As well as its work in Ireland, IDE is collaborating with international groups to achieve change on a global scale. It has links with the Planetary Health Alliance, Healthcare Without Harm, Global Green and Healthy Hospitals, and the WONCA Working Party of Environment, which is a European society for GPs.

It’s gaining support from within the medical profession too.

“People didn’t know what to make of us at first,” says MacCann.

“Now, with Lancet Countdown Reports (which monitor the
health consequences of a changing climate) becoming more and more ominous, there’s a growing appetite for information about links between the environment and health and actions that can be taken to improve both.”

The pandemic posed an unforeseen challenge to medics. “We were so grateful to have PPE when so many of our colleagues worldwide did not, but so much of it was disposable,” says Kirk. “We need research and development into how to make it sustainable. There has to be another way to do things.”

Finding that other way is what IDE strive for in everything they do. “We work as a team to affect positive change,” says Kirk. “The environment is deteriorating, and so is human health. We aim to introduce and implement more sustainable ways to do things that will benefit the planet’s health and its people.”

Ways to reduce your carbon footprint 

Ana Rakovac is a consultant chemical pathologist at Tallaght University Hospital
Ana Rakovac is a consultant chemical pathologist at Tallaght University Hospital

Small changes to our daily lives can have positive effects on both our environment and our health. “Typically, what is good for you is good for the planet,” says Dr Ana Rakovac. Here are some tips from Irish Doctors for the Environment.

1. Choose walking or cycling over travelling by car when possible. It will cut your carbon emissions and help you burn more calories, with benefits for your physical and mental health.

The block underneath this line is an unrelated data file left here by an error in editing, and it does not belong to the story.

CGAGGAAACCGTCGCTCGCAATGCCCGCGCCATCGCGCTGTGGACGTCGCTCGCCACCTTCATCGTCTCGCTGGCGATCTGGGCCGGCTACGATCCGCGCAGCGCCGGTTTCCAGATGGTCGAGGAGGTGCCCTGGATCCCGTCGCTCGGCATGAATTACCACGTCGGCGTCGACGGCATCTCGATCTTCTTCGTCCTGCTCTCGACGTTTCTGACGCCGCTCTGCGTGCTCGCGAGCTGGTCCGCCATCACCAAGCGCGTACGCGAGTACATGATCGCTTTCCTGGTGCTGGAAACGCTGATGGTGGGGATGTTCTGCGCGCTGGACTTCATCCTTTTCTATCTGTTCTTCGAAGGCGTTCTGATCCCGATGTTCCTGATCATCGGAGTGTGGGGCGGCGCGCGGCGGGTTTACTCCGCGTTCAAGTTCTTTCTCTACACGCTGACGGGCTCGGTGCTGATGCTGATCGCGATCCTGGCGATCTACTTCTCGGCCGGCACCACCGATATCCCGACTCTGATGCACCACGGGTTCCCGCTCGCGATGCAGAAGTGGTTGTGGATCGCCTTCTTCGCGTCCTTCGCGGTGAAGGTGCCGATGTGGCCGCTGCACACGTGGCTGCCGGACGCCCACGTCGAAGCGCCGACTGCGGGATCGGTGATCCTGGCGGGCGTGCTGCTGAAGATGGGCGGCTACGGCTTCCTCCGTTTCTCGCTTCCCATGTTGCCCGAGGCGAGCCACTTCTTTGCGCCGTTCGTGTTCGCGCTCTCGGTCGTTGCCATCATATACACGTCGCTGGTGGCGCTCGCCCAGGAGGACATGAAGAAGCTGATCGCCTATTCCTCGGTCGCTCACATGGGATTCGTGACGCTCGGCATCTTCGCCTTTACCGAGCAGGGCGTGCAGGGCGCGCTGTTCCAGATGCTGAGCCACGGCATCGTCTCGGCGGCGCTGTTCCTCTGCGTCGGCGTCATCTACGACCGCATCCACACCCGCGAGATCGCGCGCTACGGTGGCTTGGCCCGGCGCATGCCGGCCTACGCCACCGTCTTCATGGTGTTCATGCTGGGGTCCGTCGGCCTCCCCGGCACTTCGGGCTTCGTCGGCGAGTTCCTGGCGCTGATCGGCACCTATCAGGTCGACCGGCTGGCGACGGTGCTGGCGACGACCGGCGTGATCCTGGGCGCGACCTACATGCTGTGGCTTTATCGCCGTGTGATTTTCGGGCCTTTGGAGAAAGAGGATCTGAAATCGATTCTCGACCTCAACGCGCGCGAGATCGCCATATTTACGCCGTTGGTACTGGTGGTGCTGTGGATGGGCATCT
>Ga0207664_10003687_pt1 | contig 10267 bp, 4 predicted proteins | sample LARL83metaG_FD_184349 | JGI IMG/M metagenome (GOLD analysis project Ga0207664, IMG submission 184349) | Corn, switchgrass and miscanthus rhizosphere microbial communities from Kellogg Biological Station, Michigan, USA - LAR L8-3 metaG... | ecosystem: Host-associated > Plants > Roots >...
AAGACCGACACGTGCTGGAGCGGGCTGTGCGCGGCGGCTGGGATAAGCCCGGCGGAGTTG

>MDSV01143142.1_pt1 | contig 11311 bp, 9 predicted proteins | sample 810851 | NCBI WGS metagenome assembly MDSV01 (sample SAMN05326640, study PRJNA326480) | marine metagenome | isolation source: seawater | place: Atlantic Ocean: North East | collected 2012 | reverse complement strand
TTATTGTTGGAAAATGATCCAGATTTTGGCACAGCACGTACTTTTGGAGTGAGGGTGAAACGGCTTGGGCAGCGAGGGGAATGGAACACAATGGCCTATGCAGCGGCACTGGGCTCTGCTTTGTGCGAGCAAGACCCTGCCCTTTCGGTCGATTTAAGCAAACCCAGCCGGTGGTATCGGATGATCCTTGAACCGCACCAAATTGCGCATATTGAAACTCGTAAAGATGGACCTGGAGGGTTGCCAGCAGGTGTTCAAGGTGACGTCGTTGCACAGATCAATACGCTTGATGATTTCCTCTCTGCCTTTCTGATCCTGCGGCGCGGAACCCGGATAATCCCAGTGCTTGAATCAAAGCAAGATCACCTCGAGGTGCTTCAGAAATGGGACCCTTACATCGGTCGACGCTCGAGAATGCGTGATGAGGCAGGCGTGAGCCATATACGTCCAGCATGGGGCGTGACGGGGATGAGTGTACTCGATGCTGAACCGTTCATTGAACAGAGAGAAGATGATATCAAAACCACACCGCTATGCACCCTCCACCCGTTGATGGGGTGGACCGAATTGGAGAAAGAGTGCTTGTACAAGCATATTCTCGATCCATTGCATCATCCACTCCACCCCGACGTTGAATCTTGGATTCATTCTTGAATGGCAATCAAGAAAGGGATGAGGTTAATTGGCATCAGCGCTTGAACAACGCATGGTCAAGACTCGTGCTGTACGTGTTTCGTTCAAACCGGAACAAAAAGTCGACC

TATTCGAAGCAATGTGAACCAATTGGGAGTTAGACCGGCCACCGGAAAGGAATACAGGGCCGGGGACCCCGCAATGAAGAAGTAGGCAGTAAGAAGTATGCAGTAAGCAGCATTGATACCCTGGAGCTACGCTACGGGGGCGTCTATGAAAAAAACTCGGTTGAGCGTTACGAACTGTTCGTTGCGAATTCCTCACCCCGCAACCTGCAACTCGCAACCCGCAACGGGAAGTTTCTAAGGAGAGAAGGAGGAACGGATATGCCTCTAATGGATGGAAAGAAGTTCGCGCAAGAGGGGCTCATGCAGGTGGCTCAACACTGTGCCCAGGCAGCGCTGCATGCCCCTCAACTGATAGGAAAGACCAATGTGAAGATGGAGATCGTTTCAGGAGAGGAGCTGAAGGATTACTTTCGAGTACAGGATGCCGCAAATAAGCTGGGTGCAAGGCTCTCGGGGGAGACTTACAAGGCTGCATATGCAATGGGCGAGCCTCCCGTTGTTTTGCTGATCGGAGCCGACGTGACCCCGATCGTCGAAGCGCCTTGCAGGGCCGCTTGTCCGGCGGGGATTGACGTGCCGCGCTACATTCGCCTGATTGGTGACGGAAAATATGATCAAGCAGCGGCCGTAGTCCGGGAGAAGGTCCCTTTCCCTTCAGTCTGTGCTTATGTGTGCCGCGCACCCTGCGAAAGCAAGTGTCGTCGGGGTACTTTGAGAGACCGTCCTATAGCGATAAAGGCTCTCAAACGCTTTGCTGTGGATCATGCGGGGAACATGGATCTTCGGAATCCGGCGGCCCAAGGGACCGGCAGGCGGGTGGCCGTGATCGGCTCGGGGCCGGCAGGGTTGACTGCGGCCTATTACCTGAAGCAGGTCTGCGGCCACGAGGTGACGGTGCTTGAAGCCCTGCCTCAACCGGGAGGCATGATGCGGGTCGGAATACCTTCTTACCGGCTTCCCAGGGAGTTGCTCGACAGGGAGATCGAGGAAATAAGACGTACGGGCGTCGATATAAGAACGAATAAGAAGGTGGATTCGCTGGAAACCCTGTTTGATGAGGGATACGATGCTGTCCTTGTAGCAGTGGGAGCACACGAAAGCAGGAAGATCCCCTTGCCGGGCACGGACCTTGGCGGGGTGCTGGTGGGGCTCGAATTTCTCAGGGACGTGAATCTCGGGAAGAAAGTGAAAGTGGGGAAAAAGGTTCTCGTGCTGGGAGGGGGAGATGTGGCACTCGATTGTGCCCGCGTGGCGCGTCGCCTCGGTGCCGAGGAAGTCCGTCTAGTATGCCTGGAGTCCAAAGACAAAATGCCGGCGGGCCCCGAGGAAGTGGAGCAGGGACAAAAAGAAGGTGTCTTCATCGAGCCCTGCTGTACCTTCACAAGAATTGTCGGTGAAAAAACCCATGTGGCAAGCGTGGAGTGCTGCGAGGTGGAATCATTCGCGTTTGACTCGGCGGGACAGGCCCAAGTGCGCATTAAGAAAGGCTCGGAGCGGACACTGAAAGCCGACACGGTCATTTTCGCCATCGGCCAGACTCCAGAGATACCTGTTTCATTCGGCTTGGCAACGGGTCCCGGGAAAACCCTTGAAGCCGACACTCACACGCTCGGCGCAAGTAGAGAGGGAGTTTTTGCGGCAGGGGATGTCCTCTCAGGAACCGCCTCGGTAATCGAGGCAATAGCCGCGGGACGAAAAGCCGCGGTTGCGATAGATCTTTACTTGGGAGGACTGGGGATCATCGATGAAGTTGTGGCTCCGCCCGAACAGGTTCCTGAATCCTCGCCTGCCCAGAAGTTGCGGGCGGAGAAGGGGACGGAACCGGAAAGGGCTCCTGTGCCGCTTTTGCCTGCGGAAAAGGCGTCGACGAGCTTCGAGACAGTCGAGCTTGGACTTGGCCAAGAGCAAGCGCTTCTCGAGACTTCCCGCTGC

2. Reduce your meat intake and eat more plants. A 2021 study published in Nature found that meat produced twice the amount of greenhouse gas emissions as plant-based foods while a 2019 study in the Journal
of the American Heart Foundation found that eating more plants and less meat reduced the risk of cardiovascular conditions such as stroke, heart attack, and heart failure by 16%.

3. Switch to a more sustainable energy provider.

4. Ask yourself if there is an alternative to burning solid fuel in your home. “Solid fuels introduce particle matter into the house and the outside environment, contributing to air pollution,” says Rakovac.

5. Cut back on your use of plastics. One simple way of doing this is by avoiding buying fruit, vegetables, meat, and fish that are packaged in plastic.

6. Choose quality, long-lasting items of clothing instead of fast fashion that you are likely to wear only a few times before it has to be thrown away.

7. Advocate for greener-based policies where you can. For example, if people use plastic or disposable cups in your workplace, suggest colleagues bring in their own cups from home instead.

8. Talk to family and friends. Dr Aoife Kirk’s parents weren’t interested in the environment until she started to discuss it over the dinner table. “Now they eat far less meat and recycle much more,” she says.

9. Put pressure on local politicians to prioritise the environment. “It’s the biggest issue of our time,” says Rakovac. “If we don’t do something, our grandchildren will have harsher lives than we do. So, ask candidates what they intend to do about it. This isn’t a question of party politics. It’s about survival.” 

10. Join a group or sign up to IDE’s monthly newsletter at www.ide.ie. It’s got tips for behavioural change as well as activities you can join nationwide. “It’s easy to feel paralysed with faced with a challenge like climate change,” says Kirk. “Working with others can help with this and so can making small changes. Such small changes can have a significant cumulative effect.”